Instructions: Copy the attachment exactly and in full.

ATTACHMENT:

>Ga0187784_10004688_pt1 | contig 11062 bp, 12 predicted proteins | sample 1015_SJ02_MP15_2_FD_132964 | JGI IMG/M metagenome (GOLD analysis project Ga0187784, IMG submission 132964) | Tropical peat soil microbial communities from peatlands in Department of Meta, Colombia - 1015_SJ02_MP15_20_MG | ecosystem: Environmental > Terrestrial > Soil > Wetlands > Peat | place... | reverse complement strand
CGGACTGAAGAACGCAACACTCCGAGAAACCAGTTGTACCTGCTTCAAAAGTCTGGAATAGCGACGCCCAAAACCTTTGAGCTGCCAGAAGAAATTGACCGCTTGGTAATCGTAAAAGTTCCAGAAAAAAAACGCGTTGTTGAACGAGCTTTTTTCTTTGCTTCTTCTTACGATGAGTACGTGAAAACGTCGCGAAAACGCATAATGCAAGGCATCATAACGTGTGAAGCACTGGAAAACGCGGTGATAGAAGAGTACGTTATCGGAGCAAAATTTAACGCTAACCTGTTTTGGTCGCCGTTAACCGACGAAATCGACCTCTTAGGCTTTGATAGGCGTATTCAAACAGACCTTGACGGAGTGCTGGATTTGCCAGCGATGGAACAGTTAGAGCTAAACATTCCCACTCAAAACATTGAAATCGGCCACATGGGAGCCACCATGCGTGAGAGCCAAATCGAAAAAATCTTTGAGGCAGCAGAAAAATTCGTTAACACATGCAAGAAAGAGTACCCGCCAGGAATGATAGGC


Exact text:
>Ga0187784_10004688_pt1 | contig 11062 bp, 12 predicted proteins | sample 1015_SJ02_MP15_2_FD_132964 | JGI IMG/M metagenome (GOLD analysis project Ga0187784, IMG submission 132964) | Tropical peat soil microbial communities from peatlands in Department of Meta, Colombia - 1015_SJ02_MP15_20_MG | ecosystem: Environmental > Terrestrial > Soil > Wetlands > Peat | place... | reverse complement strand
CGGACTGAAGAACGCAACACTCCGAGAAACCAGTTGTACCTGCTTCAAAAGTCTGGAATAGCGACGCCCAAAACCTTTGAGCTGCCAGAAGAAATTGACCGCTTGGTAATCGTAAAAGTTCCAGAAAAAAAACGCGTTGTTGAACGAGCTTTTTTCTTTGCTTCTTCTTACGATGAGTACGTGAAAACGTCGCGAAAACGCATAATGCAAGGCATCATAACGTGTGAAGCACTGGAAAACGCGGTGATAGAAGAGTACGTTATCGGAGCAAAATTTAACGCTAACCTGTTTTGGTCGCCGTTAACCGACGAAATCGACCTCTTAGGCTTTGATAGGCGTATTCAAACAGACCTTGACGGAGTGCTGGATTTGCCAGCGATGGAACAGTTAGAGCTAAACATTCCCACTCAAAACATTGAAATCGGCCACATGGGAGCCACCATGCGTGAGAGCCAAATCGAAAAAATCTTTGAGGCAGCAGAAAAATTCGTTAACACATGCAAGAAAGAGTACCCGCCAGGAATGATAGGC